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"World-Wide Welcome": No, Cuccinelli, the Statue of Liberty and Lazarus Poem Are Not About European Whiteness

Originally published at http://www.commondreams.org/views/2019/08/15/world-wide-welcome-no-cuccinelli-statue-liberty-and-lazarus-poem-are-not-about

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Thanks for the historical perspective, Juan. Ignorance is one thing I can always afford to lose.

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Thank you for a real history lesson. Ignorance is NOT BLISS.

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It is worth pointing out that the original statue held broken shackles instead of a book, see the work of Dr. Joy DeGruy

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The “Cooch” was not mistaken in the version of history he put forth, he was deliberately distorting the truth for political gain. Like most politicians, he does that a lot.

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Cole sez:
"… contrary to what Cuccinelli said, the poem actually contains the phrase ‘world-wide welcome.’”

Ah, but see, that line is silent. Much like the 2nd Amendment clause, “A well regulated Militia, being necessary to the security of a free State …”

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a wonderful post Juan, informative AND inspiring.
And, a shout-out to Emma Lazarus if she can only know her words still resonate

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I won’t repeat the names Cuccinelli’s immigrant ancestors were called. The man has no self respect.

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Good post.

Writer Gene Lyons takes to task those of his own Ireland heritage in a recent commentary that I read in The Progressive Populist, August 15, 2019, “Trump’s Brand of Racism is Nothing New, But It’s Still Ugly.” An excellent historical reflection.

From Lyons, “Anyway, what with Irish-surnamed lunkheads helping Trump spread his bigotry far and wide, it seems appropriate to remind people that from the 17th century onward, every racial slur that was ever used to describe black slaves was first applied to the native Irish.”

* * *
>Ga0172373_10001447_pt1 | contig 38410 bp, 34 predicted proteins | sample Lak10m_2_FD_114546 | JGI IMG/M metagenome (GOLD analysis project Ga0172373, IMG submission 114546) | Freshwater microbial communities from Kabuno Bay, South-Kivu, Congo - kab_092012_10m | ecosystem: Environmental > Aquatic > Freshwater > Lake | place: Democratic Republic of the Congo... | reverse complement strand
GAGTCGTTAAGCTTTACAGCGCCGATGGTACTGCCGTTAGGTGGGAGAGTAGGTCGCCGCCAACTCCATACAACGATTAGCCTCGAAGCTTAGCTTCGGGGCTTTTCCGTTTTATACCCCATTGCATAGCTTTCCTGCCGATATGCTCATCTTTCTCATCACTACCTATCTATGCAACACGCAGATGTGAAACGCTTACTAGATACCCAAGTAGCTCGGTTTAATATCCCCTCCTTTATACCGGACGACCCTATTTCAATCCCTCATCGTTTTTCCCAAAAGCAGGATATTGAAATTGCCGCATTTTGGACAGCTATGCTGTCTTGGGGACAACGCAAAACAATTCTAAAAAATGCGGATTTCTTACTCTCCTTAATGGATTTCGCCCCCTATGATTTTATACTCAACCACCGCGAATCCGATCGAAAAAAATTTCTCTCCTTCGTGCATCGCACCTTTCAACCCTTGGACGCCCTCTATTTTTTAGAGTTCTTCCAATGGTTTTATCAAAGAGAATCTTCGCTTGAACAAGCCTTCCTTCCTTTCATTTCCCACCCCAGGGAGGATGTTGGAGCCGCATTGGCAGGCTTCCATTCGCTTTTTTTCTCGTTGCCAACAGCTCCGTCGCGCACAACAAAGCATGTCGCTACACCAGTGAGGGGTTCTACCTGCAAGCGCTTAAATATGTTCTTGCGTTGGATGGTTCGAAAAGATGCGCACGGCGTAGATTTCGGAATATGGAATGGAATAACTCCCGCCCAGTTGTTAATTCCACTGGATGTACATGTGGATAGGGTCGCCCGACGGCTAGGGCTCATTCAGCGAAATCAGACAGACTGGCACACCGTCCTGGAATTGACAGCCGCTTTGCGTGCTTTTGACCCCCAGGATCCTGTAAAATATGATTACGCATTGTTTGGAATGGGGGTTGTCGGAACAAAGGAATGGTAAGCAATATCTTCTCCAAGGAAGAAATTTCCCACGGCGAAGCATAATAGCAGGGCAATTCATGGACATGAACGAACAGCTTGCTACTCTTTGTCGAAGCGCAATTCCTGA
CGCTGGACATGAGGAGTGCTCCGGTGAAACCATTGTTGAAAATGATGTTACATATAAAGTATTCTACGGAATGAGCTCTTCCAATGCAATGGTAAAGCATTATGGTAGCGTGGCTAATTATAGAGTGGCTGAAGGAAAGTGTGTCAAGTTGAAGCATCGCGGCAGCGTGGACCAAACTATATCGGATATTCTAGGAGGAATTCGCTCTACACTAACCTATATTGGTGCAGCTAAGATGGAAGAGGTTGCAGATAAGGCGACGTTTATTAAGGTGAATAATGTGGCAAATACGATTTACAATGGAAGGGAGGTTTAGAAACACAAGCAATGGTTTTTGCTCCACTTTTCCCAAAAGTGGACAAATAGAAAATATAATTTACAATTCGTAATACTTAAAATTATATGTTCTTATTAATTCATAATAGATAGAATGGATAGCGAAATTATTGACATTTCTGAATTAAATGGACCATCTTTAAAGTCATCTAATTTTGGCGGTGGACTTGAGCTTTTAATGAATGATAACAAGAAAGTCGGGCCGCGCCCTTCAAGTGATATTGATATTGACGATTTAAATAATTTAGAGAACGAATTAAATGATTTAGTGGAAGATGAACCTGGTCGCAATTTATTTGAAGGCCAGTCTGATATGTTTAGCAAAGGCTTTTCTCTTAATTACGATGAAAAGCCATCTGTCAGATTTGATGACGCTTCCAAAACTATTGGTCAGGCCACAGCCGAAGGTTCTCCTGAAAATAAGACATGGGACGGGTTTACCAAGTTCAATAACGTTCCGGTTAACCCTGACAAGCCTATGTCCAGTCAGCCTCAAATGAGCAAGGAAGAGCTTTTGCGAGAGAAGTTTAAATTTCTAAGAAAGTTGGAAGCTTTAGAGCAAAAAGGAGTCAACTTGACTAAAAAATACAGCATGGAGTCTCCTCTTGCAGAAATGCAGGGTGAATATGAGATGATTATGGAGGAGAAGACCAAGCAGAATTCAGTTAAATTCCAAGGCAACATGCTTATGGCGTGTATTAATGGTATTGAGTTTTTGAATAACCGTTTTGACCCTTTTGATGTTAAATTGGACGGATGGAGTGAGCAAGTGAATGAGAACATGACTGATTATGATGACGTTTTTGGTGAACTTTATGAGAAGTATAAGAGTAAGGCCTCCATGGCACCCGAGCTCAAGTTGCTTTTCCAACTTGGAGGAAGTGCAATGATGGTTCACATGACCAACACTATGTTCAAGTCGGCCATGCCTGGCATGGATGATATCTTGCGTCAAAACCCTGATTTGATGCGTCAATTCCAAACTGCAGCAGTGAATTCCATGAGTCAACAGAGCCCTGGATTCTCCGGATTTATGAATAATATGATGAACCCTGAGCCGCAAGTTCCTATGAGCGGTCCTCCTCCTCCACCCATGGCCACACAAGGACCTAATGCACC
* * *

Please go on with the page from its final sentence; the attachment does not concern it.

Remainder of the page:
While Lyons points this out for those of Ireland heritage, his point is also for those whose ancestors were scorned arrivals from Italy, or Poland, or anyone whose ancestors were held in contempt, with slurs and bigotry. Cuccinelli? Let me take a guess…

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“Cuccinelli said that in 1882 just before the penning of the “A New Colossus” poem, a law had been recently passed about immigrants being able to support themselves
“That is a historical distortion, since public assistance as we now have it did not exist, and the law simply required that immigrants be sane and healthy and able to support themselves

Wait, so the law is on the books since 1882?

Great research Juan. Originally, the poem was written to a contribution–one of many contributions–to be auctioned to raise funds for the pedestal, which was America’s responsibility to create. After the statue was erected, the poem was ignored until two or so decades later when a friend lobbied for its inclusion somewhere on/in the statue. The poem was placed on the second floor landing where it resided until approx 1940’s when the national park service, which now took over the monument, moved it to the outside. The poem had been rehabilitated, so to speak, and the immigration motif now became predominant. But as you say, the statue was originally all about liberty–not about immigration. Emma Lazarus was personally deeply concerned about eastern eurpoean jews and the victims of russian anti-semitism–these individuals were her primary focus. Liberty holds a tablet. On it the only words: July 4, 1776. This was the original emphasis and spirit behind the statue–designed to be delivered just before the American Revolution centennial. But as scholars clearly state, the statue has undergone at least five “meaning” transitions over time–like a chameleon, it has been used for different purposes, and it has been re-defined variously in order to suit different agendas and imperatives. But in the minds of its creators, it was designed to show Liberty shining a light upon the world, and was meant to describe a spirit of democracy that would inspire all nations.